Ilka on the Hill-Top and Other Stories eBook

This eBook from the Gutenberg Project consists of approximately 200 pages of information about Ilka on the Hill-Top and Other Stories.
species.  Nor did Mr. Hahn and Fritz seem to her more than half human.  Their constant presents and attentions sometimes annoyed, and frequently alarmed her.  She could not rid herself of the apprehension, that behind their honeyed words and manners they were hiding some sinister purpose.  She could not comprehend how her mother could talk so freely and fearlessly with them.  She thought of Hansel, who was away in the war, and many an evening she stood outside the telegraph-office with a quaking heart, waiting for the bulletin with the names of the dead and the wounded; but Hansel’s name was never among them.  And many a night she lay awake, yearning for Hansel, praying for him, and blessing him.  She seemed to hear his gay and careless laugh ringing from Alp to Alp—­how different from the polite smirk of the junior, the fat grin of the senior Hahn!  She saw his tall, agile figure standing upon a rock leaning upon his gun, outlined against the blue horizon,—­and she heard his strong clear voice yodling and calling to her from afar.  It is not to be wondered at that Ilka did not thrive in Berlin as well as her mother did; just as the tender-petaled alpine rose can only breathe the cool breezes of its native mountains, and withers and droops if transplanted to a garden.

Mother Uberta was by no means blind to the fact that both Fritz and his father had designs on her daughter, and having convinced herself that their prosperity rested on a solid basis, she was not disinclined to favor their suits.  The only difficulty was to make a choice between them; and having ascertained that Fritz was entirely dependent upon his father’s bounty, she quickly decided in favor of the father.  But she was too wise to allow Mr. Hahn to suspect that he was a desirable son-in-law, being rather addicted to the belief that men only worship what seems utterly beyond their reach.  Ilka, it is needless to say, was not a party to these speculations; to her the Hahns appeared equally undesirable in any capacity whatsoever.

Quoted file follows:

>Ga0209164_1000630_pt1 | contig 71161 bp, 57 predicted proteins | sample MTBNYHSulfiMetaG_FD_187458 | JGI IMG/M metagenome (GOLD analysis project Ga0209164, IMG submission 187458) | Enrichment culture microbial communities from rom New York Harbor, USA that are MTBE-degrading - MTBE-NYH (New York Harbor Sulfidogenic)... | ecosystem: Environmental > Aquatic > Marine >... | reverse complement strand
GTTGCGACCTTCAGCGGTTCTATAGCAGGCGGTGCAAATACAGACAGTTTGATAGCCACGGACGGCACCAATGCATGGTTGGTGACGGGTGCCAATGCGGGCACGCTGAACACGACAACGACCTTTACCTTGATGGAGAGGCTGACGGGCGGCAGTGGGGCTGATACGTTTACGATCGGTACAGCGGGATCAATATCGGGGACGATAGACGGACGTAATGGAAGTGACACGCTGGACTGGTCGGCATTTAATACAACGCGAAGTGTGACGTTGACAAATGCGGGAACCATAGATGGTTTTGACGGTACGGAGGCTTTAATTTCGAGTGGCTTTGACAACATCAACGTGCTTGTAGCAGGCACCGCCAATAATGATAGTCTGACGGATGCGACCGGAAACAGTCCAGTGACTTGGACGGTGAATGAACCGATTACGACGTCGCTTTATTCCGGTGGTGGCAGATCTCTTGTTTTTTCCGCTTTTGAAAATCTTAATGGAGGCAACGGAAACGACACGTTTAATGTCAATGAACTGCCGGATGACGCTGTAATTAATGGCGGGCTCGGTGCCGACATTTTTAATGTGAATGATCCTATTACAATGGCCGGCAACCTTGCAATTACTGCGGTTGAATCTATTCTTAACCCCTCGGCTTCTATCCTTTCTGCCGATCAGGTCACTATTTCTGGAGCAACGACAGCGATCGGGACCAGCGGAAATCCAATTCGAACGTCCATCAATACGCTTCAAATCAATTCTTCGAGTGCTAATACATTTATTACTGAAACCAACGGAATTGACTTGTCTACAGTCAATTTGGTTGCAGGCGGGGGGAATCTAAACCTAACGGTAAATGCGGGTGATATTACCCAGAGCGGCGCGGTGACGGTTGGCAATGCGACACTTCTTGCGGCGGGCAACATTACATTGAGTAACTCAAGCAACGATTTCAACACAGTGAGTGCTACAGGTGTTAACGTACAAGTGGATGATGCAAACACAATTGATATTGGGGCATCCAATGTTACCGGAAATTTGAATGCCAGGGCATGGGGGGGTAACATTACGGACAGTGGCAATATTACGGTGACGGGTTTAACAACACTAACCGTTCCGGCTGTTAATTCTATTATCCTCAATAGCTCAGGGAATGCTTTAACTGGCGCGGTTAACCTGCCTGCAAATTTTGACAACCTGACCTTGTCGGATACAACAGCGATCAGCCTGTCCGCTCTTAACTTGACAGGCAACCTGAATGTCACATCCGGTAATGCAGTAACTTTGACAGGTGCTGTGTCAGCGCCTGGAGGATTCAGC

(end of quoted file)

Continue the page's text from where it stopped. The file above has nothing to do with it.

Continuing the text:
As for the proprietor of the “Haute Noblesse,” I believe he was suffering from an honest infatuation.  He admired Ilka’s face, he admired her neck, her figure, her voice, her ankles as displayed by the short Tyrolese skirt; he wandered about in a sort of frenzy of unrest, and was never happy except in her presence.  That a certain amount of speculation entered into love’s young dream, I cannot positively deny; but, on the whole, the emotion was as sincere as any that Mr. Hahn’s bosom had ever harbored.  Whether he should allow her to sing in public after she had become his wife was a point about which he sometimes worried, but which he ended by deciding in the affirmative.  It was a splendid investment for the “Haute Noblesse.”

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Ilka on the Hill-Top and Other Stories from Project Gutenberg. Public domain.
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